Gerd Hartung, head of digital markets at Deutsche Boerse, explained that using blockchain for trading and settlement of securities such as stocks and bonds would require a uniform digital format of securities. “The question is how are we going to reach digital formats like MP3, which you see in the music industry. The next level will be digitization of financial instruments,” he said. The audio quality of the digital MP3 file format was initially poor and improved with the introduction of MP3 music players and streaming systems. This eliminated the need for many middlemen in the music industry and gave artists more opportunities.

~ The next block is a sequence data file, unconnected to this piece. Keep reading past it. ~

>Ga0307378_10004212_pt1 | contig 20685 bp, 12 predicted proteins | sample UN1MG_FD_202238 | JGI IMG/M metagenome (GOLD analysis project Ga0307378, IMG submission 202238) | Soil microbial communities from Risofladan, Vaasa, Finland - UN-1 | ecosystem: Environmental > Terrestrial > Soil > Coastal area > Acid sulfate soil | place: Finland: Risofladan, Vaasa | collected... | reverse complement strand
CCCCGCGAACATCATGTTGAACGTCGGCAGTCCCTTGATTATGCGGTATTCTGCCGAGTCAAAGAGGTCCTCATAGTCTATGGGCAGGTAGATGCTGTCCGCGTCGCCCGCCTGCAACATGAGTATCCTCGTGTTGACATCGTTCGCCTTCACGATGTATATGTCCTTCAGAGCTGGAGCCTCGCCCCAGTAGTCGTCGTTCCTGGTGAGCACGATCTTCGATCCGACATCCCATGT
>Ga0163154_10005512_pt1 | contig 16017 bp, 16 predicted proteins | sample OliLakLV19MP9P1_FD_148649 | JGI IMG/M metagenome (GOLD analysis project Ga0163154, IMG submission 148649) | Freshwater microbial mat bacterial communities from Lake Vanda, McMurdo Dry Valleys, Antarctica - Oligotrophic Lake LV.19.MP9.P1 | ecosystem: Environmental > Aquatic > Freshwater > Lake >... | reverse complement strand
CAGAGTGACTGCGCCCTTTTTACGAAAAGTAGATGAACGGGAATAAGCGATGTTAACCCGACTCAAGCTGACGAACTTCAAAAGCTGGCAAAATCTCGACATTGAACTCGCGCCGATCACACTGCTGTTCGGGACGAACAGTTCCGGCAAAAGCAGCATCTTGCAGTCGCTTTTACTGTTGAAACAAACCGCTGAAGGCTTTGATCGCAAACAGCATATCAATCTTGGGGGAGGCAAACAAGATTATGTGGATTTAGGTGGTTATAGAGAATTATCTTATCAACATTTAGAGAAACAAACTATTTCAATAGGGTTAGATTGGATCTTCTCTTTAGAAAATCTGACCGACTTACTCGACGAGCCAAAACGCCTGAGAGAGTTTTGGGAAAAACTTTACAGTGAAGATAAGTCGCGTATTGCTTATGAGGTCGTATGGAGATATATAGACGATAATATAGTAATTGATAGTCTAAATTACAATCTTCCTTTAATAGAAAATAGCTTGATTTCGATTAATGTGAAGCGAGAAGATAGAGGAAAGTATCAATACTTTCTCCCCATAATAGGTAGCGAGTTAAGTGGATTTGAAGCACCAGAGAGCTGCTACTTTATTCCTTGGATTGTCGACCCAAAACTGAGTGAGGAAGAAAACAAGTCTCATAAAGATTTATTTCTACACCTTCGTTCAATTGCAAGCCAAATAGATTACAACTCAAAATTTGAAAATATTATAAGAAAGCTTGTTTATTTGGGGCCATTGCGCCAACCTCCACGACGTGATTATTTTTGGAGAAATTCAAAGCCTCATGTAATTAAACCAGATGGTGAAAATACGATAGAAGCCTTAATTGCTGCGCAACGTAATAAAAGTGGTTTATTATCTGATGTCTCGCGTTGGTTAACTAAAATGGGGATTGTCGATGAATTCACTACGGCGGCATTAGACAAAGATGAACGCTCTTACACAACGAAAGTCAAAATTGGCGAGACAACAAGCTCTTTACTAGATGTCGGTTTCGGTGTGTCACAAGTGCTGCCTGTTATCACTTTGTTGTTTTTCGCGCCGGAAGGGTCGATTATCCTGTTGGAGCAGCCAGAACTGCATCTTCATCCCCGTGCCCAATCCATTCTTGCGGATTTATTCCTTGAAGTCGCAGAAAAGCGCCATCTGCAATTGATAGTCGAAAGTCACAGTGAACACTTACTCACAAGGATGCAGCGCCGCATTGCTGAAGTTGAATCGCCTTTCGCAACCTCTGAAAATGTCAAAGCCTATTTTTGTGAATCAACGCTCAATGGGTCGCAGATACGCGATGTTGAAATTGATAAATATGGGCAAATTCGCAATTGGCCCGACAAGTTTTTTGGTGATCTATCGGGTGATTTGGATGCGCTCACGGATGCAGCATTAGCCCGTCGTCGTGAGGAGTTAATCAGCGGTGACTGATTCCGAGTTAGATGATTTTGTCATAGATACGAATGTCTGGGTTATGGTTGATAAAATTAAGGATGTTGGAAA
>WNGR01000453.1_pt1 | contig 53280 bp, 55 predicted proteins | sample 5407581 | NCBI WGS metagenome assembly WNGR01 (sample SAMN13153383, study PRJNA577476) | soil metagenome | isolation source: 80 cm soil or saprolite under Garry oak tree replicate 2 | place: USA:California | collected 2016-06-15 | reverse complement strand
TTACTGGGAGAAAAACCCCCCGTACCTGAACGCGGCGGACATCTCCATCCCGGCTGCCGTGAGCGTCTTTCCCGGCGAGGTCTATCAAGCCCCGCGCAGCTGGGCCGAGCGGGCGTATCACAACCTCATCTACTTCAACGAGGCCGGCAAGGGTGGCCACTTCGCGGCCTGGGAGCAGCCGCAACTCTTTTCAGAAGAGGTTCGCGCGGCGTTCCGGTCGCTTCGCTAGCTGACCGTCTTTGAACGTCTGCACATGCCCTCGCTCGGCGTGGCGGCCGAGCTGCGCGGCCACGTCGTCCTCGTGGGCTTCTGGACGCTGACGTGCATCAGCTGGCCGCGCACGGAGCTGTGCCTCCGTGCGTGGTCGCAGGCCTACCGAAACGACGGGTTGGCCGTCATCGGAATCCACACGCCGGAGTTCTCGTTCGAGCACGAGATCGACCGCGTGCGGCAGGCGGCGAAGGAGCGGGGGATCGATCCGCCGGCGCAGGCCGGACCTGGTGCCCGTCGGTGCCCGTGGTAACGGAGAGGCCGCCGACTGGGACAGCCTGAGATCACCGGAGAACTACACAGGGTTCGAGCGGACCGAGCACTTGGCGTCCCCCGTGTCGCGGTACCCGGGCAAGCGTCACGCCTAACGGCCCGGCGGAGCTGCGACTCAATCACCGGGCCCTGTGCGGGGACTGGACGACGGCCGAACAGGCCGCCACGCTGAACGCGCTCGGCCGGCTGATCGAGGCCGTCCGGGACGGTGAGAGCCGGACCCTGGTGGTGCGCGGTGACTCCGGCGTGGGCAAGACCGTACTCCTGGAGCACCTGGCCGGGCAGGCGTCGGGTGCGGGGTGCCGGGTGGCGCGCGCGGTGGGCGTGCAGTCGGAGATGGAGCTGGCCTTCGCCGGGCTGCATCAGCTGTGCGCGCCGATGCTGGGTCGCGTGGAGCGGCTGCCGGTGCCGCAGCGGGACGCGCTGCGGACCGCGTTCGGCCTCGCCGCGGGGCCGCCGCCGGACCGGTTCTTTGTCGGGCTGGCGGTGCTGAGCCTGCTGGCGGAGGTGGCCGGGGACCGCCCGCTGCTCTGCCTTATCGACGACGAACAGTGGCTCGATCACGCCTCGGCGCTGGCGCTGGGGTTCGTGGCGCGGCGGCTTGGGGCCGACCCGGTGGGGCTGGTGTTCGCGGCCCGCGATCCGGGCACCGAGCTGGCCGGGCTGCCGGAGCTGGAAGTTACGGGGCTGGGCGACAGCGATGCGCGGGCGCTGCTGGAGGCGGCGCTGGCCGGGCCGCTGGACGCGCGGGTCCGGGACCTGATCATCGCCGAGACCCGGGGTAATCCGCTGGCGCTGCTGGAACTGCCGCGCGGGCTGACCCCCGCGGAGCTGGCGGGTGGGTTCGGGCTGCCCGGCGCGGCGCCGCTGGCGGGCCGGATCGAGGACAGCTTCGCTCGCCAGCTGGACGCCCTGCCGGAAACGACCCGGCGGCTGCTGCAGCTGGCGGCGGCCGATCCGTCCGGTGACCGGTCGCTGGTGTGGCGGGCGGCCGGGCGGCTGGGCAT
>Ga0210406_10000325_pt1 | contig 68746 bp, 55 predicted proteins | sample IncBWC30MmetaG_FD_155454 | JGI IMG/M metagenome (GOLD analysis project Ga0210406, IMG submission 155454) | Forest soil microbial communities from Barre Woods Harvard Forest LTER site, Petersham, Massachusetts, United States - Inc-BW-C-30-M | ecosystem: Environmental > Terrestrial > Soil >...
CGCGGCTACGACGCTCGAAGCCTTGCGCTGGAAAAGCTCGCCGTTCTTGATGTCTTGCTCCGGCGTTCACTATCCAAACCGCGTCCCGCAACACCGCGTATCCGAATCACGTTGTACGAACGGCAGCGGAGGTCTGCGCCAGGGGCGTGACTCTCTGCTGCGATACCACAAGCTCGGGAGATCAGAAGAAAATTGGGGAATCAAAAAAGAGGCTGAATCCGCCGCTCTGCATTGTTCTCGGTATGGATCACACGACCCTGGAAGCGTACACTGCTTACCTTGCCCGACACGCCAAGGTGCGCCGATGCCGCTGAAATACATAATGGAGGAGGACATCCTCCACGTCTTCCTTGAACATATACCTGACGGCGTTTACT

Similar developments in financial markets would allow an instrument to be issued in a matter of hours instead of several days. This will help in focusing on specific markets and reach out to more investors faster. This will also get rid of data errors. However, this will challenge the dominant position of banks in the system.
Experts say there is a need to clarify the regulatory definition of digital assets. Old technology is being used by banks which is difficult to integrate with DLT. However, there is a cost involved with blockchain. This cost will also need to be reduced before major changes can be made to the financial system. Some global financial institutions have taken a step towards this and they are settling foreign currency trades using blockchain. Regulators will also need time to adjust to the new technology. The European Union and the UK have started testing DLT in market infrastructure. It is anticipated that using blockchain for tasks such as settlement can result in significant cost savings.
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